When Carolyn Slaski, Vice Chair of Talent for EY, thinks about how technology is influencing the modern workforce, she reflects on the corporation’s work for a large Fortune 100 company in Detroit.

There, a team of the firm’s auditors occupies an entire floor of a Motor City office building. And while they continue to carry out the traditional tasks needed to audit one of the world’s biggest companies, at the same time, those workers are looking to replace themselves – with bots.

“A lot of our routine work is being automated,” Slaski told a group of educators, students, industry leaders and others who attended CFES Brilliant Pathways’ annual conference in Burlington, Vt., in November. “And that’s a great thing. I know people sometimes get scared about that, but automation frees up our people from doing routine or mundane tasks to use their critical thinking skills.”

To EY, which hires 9,000 college graduates a year, and other companies seeking to thrive in the 21st-century economy, this means two things:

  • Today’s new hires must have technical skills far beyond those candidates would have needed even five years ago. “Technology is embedded into just about everything we do,” Slaski says.
  • Those same candidates not only need to possess far more than technical proficiency, they also need to master the Essential Skills, such as teamwork, leadership and agility that will help them navigate their jobs particularly as those jobs are subject to transformative change.

For schools in underserved communities, finding the resources to help students become proficient in these disparate skills can be challenging. CFES Brilliant Pathways works with educators to help students gain the experience and knowledge to succeed in school, college and beyond. At the same time, CFES’ corporate partners help ensure today’s lessons translate into tomorrow’s job offers.

Companies know that to compete in the global economy, students need to combine proficiency in science, technology, engineering and math (STEM) with grounding in the Essential Skills, says Kelli Wells, executive director for education and skills at the GE Foundation. But in order to fill that talent pipeline, she says, educators and industry leaders need to define what STEM careers look like.

Some of those jobs will involve laboratories, emergency rooms and other stereotypical STEM settings. But many careers need to be reclassified. “Manufacturing today is not the manufacturing that existed 25 years ago,” says Wells, who cautioned that students whose schools present an outdated vision of what STEM jobs look like may turn away from opportunities.

To wit: Fully 3.5 million manufacturing jobs will be created by 2025, but as many as 2 million are expected to go unfilled because workers won’t have the skills to claim them.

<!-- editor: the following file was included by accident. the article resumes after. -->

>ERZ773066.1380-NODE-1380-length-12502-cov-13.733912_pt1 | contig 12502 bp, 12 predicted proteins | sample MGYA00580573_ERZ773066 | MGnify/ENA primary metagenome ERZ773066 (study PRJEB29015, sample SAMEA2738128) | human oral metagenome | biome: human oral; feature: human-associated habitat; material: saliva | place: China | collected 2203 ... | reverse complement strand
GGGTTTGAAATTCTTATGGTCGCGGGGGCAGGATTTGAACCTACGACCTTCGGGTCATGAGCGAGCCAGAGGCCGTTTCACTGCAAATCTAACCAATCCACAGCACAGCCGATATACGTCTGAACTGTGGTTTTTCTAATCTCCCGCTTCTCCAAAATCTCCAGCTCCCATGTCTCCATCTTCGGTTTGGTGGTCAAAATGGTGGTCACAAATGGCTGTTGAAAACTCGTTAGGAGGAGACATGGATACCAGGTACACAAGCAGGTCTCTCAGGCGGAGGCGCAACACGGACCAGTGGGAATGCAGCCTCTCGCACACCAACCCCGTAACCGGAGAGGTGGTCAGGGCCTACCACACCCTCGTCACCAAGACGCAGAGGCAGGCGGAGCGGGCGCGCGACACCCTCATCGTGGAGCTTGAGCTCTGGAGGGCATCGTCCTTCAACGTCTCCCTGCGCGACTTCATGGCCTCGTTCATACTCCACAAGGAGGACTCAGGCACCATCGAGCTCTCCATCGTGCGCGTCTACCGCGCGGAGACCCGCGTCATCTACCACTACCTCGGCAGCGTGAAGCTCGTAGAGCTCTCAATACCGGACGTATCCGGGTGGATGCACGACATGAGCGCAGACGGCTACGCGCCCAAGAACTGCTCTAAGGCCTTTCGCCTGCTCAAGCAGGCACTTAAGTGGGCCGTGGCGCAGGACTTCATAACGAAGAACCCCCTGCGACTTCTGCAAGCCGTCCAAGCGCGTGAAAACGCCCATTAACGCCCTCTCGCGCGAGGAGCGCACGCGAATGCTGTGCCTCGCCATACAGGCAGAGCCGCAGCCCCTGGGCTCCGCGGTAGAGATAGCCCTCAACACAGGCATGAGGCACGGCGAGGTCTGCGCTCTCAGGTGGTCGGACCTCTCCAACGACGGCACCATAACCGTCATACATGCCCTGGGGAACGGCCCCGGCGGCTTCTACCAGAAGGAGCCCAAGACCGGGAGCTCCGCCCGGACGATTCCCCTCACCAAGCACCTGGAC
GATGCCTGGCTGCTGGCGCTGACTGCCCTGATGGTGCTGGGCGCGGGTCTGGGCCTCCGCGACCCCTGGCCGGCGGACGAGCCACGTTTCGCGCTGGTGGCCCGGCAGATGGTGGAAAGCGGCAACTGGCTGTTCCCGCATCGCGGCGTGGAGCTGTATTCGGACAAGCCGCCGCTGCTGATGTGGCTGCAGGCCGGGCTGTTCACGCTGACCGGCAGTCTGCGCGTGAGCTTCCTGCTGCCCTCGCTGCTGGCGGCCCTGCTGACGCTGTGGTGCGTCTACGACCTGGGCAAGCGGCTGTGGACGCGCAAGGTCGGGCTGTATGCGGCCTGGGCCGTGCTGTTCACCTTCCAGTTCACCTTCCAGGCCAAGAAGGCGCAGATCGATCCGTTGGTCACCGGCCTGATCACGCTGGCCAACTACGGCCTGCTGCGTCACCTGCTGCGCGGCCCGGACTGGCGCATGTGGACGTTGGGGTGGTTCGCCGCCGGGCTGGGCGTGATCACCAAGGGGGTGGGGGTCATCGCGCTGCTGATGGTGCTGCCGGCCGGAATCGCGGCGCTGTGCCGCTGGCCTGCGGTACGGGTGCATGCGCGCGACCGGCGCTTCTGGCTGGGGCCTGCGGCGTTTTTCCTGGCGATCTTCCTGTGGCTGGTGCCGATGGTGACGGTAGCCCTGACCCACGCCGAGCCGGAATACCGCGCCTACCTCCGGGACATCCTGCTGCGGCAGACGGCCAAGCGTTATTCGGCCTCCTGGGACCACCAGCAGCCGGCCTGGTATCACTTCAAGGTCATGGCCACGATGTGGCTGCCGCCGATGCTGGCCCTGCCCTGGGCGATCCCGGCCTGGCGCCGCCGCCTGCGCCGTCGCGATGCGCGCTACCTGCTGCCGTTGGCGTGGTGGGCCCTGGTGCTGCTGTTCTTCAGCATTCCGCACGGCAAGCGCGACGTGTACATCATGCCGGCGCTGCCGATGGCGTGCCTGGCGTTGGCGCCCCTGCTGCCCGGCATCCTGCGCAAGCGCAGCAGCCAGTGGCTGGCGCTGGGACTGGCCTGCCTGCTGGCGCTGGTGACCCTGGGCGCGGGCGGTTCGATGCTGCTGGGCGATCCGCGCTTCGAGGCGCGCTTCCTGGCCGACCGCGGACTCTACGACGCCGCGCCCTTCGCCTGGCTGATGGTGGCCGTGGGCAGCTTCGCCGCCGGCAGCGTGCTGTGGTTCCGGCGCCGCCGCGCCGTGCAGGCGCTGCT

At the root of the issue, Wells says, is the approach to STEM education taken by many schools. Those topics are often taught in silos – math, for instance, in math class, and technology through once-a-month programming classes. Instead, Wells urges schools to design classes that require students to tap STEM skills throughout the curriculum. Because now, employers are finding that students in the U.S. are neither building the STEM skills nor the Essential Skills they need.

While 80 percent of the fastest-growing occupations in the U.S. demand STEM skills, millions of jobs are expected to go unfilled because of a lack of qualified candidates.

But focusing on STEM at the expense of the social sciences doesn’t just threaten to strip students of part of what it means to be human – it also robs them of problem-solving skills that can’t be duplicated by a robot, cautions David Zuckerman, Vermont’s lieutenant governor. “As a plumber, you still need to know how and why something works,” says Zuckerman, who owns an organic farm.

Schools that work with CFES Brilliant Pathways never lose sight of that. “We emphasize social and emotional literacy,” says Karen Watts, executive superintendent of Brooklyn North, a 200,000-student school district in New York City. “It’s all about human beings.” As many employers lament that their new hires lack basic skills such as emotional intelligence and complex reasoning – 40 percent, Wells says – Watts’ educators are focused on bridging the gap between student and employer needs.

And today’s students are clear: They want their jobs to have value, and they want to amass a range of experiences while they’re on the job. It’s a demand that Slaski says the modern workplace can handle.

“I couldn’t be more bullish about tomorrow’s workforce,” Slaski concludes. “I think people are not going to be doing the mundane work. I think they’re going to be doing the cool work.”